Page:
Texas Parks & Wildlife Magazine   


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Icons of the West

Caprock Canyons bison are descended from the herd of legendary rancher Charles Goodnight.

The Plains bison, with its woolly flanks, upturned horns and baleful stare, is a revered and protected symbol of the American West. But in the 1800s, these animals came dangerously close to extinction. The nearly 300 bison that make up the Texas State Bison Herd are living history of a brutal past — and the care and compassion of conservationists.

The Great Plains of Texas have hosted bison for generations, and Native people relied on them as an essential food source. When white settlers arrived in Texas, bison were plentiful.

“I’ve read accounts of bison herds that could stretch 10 miles wide and 100 miles long,” says Donald Beard, Caprock Canyons State Park superintendent. “If you were standing on top of a hill looking out at the Texas Panhandle, all you could see would be bison.”

That began to change in the late 1800s when commercial hunters arrived on the Plains to profit off the animals. Unlike the Native Americans, who often used every part of the bison, these hunters would use only a fraction — typically the hide, which was used to make conveyor belts and other leather goods, and the tongue, which was sold as a delicacy.

In 1872, 20,000 bison were killed in the Texas Panhandle alone, and by 1895, only 541 bison were left of the millions that used to roam the plains.

Often, hunters would kill mother bison and leave the babies alone on the Plains. Mary Ann “Molly” Goodnight, married to the legendary Texas rancher and cattleman Charles Goodnight, was haunted at night by the cries of the abandoned baby bison.

The Goodnights saw the value in conserving the animals, and in 1878 Charles Goodnight rescued a handful of bison calves — around five to seven — and began his own herd.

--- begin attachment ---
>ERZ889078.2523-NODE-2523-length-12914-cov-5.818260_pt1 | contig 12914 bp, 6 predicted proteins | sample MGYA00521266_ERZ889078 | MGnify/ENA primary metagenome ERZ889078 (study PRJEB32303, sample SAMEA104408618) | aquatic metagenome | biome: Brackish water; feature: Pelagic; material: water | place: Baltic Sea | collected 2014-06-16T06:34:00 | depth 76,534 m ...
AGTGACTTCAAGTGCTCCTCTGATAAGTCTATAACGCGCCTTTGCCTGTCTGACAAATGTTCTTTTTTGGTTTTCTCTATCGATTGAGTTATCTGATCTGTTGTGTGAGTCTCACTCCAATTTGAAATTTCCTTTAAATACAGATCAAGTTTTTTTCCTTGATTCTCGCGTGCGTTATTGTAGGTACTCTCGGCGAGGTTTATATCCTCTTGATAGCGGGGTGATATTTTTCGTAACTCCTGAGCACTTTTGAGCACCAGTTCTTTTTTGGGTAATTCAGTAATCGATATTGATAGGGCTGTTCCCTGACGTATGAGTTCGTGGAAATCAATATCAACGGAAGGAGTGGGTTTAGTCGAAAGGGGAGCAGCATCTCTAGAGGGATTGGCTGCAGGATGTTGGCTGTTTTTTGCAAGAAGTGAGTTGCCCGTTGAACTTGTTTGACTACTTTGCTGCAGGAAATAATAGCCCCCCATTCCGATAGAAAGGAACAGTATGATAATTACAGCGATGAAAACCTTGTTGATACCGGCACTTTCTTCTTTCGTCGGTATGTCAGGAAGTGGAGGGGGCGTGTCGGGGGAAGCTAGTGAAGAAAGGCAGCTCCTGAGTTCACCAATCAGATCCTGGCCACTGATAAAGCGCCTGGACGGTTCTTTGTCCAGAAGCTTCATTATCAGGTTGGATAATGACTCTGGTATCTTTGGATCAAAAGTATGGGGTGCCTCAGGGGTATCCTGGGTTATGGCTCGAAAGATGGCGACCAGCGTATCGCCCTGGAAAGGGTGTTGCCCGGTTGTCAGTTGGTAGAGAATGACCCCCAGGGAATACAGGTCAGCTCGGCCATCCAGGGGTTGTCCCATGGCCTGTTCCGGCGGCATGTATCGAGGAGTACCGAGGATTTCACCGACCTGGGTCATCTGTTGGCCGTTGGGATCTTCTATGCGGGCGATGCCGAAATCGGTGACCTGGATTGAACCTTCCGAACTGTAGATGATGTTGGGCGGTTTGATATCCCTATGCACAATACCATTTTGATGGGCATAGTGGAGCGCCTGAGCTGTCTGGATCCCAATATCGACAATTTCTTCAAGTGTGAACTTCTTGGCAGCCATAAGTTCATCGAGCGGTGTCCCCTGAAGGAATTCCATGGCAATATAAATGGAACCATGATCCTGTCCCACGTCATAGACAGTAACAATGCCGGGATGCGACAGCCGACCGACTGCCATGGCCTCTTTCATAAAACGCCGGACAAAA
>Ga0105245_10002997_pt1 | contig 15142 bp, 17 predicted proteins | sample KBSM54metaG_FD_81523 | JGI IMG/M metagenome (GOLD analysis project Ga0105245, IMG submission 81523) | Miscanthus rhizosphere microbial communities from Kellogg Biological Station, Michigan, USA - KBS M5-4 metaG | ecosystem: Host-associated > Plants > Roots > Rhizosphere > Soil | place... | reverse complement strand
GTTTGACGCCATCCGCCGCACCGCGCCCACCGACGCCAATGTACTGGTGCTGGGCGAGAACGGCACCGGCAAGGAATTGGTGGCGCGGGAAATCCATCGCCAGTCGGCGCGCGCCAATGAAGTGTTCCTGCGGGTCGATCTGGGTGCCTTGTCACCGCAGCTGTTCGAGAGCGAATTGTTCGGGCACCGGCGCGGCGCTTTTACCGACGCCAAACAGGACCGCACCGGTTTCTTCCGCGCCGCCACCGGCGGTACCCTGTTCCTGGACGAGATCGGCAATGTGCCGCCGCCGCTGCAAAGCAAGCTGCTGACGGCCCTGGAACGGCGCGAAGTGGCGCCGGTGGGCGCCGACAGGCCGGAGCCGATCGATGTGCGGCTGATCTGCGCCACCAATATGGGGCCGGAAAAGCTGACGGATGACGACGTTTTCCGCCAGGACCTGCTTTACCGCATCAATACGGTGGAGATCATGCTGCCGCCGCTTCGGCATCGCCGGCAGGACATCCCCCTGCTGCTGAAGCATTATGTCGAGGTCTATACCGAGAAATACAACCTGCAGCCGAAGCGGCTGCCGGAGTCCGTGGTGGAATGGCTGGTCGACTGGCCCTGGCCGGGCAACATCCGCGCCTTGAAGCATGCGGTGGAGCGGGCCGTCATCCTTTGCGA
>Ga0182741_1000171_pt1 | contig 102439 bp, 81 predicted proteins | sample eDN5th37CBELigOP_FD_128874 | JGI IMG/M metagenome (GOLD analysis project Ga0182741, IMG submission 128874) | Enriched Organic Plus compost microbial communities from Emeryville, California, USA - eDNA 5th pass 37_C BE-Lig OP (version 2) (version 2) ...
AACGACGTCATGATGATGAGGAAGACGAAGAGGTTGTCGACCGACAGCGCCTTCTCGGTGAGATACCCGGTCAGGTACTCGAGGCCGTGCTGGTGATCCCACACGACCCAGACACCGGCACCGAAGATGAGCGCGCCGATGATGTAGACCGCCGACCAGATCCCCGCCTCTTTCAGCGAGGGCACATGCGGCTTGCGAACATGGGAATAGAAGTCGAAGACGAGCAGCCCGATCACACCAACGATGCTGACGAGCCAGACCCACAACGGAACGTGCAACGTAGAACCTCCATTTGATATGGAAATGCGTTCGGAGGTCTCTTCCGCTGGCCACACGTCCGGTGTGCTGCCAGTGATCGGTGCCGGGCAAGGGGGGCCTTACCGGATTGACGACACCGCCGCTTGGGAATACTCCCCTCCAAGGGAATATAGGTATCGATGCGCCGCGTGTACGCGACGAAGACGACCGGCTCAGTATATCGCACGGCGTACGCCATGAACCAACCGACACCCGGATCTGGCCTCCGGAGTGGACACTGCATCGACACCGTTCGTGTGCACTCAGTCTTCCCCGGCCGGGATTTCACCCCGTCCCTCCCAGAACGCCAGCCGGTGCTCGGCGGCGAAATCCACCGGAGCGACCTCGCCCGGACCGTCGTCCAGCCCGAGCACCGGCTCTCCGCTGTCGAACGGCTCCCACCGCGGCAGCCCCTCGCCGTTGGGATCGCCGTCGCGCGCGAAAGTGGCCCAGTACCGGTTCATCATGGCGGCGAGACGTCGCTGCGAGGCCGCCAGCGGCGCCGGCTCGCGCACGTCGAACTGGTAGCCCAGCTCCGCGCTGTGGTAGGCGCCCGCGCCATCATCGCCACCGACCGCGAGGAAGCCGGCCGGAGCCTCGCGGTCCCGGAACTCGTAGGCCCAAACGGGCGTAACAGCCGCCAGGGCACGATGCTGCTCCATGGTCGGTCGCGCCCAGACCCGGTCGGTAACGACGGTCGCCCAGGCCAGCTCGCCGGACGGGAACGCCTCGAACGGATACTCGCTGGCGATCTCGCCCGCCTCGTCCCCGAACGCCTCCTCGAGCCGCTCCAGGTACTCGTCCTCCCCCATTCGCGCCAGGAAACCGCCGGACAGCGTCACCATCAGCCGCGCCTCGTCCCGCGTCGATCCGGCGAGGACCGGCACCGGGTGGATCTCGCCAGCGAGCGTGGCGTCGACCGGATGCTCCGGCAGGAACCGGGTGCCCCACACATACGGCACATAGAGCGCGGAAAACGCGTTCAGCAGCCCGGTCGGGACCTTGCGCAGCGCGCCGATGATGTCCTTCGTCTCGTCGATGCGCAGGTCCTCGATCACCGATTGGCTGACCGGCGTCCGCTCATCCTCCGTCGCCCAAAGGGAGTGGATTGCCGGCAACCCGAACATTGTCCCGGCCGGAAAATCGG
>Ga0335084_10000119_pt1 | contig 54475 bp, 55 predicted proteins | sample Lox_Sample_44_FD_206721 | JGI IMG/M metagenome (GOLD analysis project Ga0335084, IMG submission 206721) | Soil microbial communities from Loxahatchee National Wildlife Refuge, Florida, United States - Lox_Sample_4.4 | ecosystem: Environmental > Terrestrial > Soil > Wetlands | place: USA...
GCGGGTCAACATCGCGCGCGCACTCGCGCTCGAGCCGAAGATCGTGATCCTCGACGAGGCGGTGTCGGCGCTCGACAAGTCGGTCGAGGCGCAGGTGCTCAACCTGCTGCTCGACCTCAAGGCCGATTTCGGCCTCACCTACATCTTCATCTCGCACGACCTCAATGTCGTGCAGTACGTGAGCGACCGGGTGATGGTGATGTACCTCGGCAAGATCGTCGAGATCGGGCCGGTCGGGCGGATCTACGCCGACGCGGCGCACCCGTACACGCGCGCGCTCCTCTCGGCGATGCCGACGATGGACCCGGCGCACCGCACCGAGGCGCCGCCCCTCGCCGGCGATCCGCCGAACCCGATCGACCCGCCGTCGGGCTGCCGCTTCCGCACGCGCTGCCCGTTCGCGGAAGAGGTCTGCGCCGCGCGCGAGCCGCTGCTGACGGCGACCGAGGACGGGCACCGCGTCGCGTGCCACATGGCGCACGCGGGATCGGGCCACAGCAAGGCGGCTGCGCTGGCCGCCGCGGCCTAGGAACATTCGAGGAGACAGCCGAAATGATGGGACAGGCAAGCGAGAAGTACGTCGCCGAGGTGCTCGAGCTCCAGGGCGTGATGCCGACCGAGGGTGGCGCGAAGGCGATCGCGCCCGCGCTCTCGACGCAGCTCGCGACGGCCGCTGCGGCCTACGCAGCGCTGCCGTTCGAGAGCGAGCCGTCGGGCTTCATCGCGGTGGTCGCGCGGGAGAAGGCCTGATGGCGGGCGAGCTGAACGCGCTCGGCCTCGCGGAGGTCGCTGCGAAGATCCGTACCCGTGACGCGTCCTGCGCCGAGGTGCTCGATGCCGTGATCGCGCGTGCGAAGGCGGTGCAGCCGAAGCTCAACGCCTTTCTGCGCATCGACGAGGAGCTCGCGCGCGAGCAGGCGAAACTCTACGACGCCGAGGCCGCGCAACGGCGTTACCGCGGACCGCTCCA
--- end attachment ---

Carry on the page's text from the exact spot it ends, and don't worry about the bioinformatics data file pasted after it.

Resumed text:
Those orphaned calves are the ancestors of today’s Texas herd. Since the 1800s, they’ve moved around the Panhandle, spending time on the Goodnights’ JA Ranch and venturing into the wilds of Palo Duro Canyon. In 1996, the JA Ranch donated the herd to the state, and the herd — only 32 animals at the time — was relocated to Caprock Canyons State Park.

The 300-strong Texas State Bison Herd is now living any bison’s dream — they roam free in their rugged park, eating grass and other native greenery that grows in the red dirt of the canyon, checking out the campsites of unsuspecting visitors and rubbing their necks on their “official” scratching post.

“They have done so well,” Beard says. “You go out and look at them now, and they are fat and happy and slick. They’ve flourished.”  

  Maegan Lanham | TPWD


The bison herd roams free in the park, which means they walk on park roads and sometimes cause traffic jams. Remember, bison always have the right of way.


To tell if you’re too close, hold your thumb at arm’s length — if it doesn’t completely cover a bison, you should back up.


Bison may communicate anxiety, agitation or disapproval through raising their tails up in a question mark, pawing the ground or lowering their heads.

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